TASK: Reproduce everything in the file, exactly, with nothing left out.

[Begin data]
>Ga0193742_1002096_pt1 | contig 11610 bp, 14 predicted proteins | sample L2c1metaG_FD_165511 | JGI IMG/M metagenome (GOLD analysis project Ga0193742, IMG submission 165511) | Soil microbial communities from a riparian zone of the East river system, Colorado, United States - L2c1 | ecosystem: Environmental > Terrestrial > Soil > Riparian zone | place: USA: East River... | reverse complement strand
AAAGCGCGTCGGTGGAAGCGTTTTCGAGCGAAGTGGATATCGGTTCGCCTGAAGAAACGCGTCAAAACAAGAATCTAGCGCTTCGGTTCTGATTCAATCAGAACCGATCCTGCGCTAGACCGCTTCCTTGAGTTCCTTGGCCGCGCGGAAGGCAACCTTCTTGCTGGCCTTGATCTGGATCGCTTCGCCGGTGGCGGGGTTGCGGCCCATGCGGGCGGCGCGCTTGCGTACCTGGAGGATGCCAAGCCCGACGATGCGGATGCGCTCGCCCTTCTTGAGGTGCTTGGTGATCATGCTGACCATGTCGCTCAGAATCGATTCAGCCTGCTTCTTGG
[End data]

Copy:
>Ga0193742_1002096_pt1 | contig 11610 bp, 14 predicted proteins | sample L2c1metaG_FD_165511 | JGI IMG/M metagenome (GOLD analysis project Ga0193742, IMG submission 165511) | Soil microbial communities from a riparian zone of the East river system, Colorado, United States - L2c1 | ecosystem: Environmental > Terrestrial > Soil > Riparian zone | place: USA: East River... | reverse complement strand
AAAGCGCGTCGGTGGAAGCGTTTTCGAGCGAAGTGGATATCGGTTCGCCTGAAGAAACGCGTCAAAACAAGAATCTAGCGCTTCGGTTCTGATTCAATCAGAACCGATCCTGCGCTAGACCGCTTCCTTGAGTTCCTTGGCCGCGCGGAAGGCAACCTTCTTGCTGGCCTTGATCTGGATCGCTTCGCCGGTGGCGGGGTTGCGGCCCATGCGGGCGGCGCGCTTGCGTACCTGGAGGATGCCAAGCCCGACGATGCGGATGCGCTCGCCCTTCTTGAGGTGCTTGGTGATCATGCTGACCATGTCGCTCAGAATCGATTCAGCCTGCTTCTTGG